After I finish reviewing a stack of grant proposals, I’m reminded of how few applicants take their audience into account. Many proposals include obscure acronyms, few paragraph breaks, and no succinct summary of the research question.
A grant reviewer in the sciences has released a similar list of suggestions for grant writers. Not coincidentally, the reviewer advises applicants to show empathy for the overworked reader. Some of the tips:
- Use headers. Bold them and use them to show the flow of your argument.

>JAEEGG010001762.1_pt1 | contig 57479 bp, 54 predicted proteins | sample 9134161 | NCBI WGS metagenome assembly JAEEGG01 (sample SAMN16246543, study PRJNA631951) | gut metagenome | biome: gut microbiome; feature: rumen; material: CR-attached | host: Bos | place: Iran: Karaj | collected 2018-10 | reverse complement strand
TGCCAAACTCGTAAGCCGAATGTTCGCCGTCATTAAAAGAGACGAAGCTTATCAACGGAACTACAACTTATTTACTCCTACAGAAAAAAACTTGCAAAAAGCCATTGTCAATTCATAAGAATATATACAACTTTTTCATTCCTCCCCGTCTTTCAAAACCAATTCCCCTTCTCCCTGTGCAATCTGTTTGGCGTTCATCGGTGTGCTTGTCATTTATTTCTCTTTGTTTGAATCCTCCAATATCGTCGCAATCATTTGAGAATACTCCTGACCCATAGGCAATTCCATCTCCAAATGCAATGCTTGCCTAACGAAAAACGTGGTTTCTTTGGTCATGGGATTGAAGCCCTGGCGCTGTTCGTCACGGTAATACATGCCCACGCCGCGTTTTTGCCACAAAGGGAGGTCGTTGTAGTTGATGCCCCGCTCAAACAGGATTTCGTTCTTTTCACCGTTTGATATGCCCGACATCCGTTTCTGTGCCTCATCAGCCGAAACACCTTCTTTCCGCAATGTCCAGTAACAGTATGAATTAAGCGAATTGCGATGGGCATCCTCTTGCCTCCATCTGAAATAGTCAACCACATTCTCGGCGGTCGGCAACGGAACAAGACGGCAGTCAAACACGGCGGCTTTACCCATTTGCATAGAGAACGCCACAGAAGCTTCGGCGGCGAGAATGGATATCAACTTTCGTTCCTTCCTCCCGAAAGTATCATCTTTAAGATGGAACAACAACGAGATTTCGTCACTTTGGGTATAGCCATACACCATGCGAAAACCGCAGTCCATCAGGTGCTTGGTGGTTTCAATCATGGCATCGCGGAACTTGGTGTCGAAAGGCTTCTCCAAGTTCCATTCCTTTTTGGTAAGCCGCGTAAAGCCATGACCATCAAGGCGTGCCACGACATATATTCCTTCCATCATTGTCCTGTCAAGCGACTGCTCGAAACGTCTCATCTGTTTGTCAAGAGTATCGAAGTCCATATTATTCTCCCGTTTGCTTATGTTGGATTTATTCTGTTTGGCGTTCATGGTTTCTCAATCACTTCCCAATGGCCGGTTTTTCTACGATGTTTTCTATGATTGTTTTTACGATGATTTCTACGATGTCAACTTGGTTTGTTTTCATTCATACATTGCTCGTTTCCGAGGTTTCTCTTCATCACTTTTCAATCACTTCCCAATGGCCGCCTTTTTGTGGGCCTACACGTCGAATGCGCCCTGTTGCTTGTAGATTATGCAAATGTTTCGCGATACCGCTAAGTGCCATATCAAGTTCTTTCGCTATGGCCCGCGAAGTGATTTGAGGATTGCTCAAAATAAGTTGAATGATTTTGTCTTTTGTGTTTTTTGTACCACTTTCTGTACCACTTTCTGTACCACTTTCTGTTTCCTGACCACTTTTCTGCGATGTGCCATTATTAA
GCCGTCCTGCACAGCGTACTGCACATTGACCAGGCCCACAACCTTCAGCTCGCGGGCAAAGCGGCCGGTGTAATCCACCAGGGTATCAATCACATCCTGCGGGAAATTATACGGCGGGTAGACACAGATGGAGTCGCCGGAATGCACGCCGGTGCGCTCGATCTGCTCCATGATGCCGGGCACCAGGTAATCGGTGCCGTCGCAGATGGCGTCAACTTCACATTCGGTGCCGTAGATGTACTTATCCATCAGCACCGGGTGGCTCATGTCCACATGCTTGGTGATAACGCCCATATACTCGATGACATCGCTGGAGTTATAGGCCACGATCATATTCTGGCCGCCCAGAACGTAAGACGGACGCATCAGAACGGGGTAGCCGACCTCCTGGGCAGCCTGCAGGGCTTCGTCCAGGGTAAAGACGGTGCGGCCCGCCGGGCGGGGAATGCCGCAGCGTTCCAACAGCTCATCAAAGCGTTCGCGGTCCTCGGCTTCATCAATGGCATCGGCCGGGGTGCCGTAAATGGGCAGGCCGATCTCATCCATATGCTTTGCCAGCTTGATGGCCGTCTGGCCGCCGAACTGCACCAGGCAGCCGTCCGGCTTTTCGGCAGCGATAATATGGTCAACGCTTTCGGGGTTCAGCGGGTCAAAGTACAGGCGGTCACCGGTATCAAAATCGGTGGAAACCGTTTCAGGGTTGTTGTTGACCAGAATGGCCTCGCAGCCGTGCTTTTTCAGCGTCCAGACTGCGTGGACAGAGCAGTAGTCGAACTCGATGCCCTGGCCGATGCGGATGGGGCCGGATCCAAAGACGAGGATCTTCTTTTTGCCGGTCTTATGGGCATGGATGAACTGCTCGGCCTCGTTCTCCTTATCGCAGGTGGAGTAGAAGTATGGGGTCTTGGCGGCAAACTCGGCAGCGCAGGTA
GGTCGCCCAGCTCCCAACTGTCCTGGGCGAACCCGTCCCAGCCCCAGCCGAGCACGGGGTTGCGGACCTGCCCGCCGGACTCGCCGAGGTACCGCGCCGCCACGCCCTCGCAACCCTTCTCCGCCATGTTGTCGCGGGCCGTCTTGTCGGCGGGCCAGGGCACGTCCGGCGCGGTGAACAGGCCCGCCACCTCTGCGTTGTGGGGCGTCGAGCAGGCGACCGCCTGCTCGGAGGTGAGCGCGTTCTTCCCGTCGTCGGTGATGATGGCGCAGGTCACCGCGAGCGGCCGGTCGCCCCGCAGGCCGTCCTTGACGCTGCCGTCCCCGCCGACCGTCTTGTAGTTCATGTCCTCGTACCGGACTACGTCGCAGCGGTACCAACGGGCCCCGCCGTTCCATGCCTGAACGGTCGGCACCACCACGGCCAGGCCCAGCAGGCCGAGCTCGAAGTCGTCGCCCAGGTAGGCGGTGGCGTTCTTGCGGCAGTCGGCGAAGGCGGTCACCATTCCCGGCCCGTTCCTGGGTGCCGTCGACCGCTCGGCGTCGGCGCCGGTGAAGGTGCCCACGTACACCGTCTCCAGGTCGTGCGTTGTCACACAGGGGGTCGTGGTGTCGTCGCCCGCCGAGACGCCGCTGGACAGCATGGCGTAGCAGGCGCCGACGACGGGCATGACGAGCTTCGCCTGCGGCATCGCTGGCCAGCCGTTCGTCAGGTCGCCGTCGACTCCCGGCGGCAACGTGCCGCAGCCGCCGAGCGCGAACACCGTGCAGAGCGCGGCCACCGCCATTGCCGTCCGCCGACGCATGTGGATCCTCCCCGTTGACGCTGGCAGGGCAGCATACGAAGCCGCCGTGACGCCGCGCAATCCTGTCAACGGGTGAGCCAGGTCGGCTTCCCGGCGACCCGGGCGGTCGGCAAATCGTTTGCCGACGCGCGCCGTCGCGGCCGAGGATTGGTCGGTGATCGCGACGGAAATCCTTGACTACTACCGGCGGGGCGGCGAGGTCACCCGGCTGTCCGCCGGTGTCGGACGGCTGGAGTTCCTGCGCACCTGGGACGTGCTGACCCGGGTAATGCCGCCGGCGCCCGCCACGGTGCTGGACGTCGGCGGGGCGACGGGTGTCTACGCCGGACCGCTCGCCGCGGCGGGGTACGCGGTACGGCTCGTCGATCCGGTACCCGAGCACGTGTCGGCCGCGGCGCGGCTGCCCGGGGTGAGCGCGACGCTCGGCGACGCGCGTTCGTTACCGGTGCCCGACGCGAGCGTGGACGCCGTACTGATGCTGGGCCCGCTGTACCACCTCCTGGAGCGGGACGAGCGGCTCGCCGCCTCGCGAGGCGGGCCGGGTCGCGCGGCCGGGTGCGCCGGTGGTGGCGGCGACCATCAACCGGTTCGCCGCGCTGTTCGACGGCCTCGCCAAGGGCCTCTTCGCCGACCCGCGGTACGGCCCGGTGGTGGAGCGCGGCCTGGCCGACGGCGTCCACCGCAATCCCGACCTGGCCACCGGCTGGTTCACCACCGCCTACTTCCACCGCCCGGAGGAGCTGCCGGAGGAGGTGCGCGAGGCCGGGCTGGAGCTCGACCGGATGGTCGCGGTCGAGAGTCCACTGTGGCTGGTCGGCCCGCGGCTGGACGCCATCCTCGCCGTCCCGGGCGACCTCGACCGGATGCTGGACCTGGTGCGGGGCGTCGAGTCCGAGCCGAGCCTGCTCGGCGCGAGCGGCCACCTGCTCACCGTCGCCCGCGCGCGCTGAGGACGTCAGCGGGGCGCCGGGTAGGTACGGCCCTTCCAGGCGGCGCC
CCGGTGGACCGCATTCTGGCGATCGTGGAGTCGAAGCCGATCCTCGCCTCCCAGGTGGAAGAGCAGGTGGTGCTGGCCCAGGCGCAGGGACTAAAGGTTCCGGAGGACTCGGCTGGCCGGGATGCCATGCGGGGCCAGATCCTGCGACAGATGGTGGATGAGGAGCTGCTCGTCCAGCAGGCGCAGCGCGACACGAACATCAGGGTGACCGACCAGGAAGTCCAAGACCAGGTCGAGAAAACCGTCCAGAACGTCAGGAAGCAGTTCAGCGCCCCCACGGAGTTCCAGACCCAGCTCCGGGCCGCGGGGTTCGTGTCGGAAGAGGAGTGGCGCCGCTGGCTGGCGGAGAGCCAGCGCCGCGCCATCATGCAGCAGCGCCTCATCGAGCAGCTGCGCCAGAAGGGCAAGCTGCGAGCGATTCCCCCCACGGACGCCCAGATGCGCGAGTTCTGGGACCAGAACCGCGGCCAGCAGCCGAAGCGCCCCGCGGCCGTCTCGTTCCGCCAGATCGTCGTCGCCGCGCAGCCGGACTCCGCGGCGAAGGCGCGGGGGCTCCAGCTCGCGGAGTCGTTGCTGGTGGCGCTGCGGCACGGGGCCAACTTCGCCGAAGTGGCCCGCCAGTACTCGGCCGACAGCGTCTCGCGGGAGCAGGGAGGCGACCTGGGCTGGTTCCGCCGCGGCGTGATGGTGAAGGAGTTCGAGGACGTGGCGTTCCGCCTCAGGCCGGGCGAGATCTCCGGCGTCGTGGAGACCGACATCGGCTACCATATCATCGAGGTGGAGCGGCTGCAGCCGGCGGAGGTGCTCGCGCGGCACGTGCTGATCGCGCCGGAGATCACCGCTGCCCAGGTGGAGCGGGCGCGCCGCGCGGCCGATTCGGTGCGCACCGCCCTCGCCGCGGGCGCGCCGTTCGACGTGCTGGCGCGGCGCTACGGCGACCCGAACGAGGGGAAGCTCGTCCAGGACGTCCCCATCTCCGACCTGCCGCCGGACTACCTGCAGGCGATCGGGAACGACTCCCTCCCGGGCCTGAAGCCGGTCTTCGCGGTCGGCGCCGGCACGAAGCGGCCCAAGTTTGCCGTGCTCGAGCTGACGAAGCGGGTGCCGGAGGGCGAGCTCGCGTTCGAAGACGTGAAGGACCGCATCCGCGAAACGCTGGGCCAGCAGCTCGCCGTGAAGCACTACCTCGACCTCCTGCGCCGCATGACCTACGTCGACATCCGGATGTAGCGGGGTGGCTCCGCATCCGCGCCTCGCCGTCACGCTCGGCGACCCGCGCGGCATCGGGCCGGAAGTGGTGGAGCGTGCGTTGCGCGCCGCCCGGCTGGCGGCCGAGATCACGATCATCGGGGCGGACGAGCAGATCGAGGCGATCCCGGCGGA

- Include figures and visual aids to illustrate key data or methods.
- Give as much attention to the broader impact and diversity statements as you do to the project.
For BU faculty, we have additional resources available to help conform your grant to the new NIH format. Of course, reading too much advice can sometimes serve as a distraction from the actual writing of the grant.
The overriding message to keep in mind is to think like a reviewer. What are the criteria that reviewers are looking for? What formatting, figures, and language can you use that enhance clarity? In most cases, a reviewer comes to a conclusion by the first page and then looks for confirming evidence. Make that first page shine.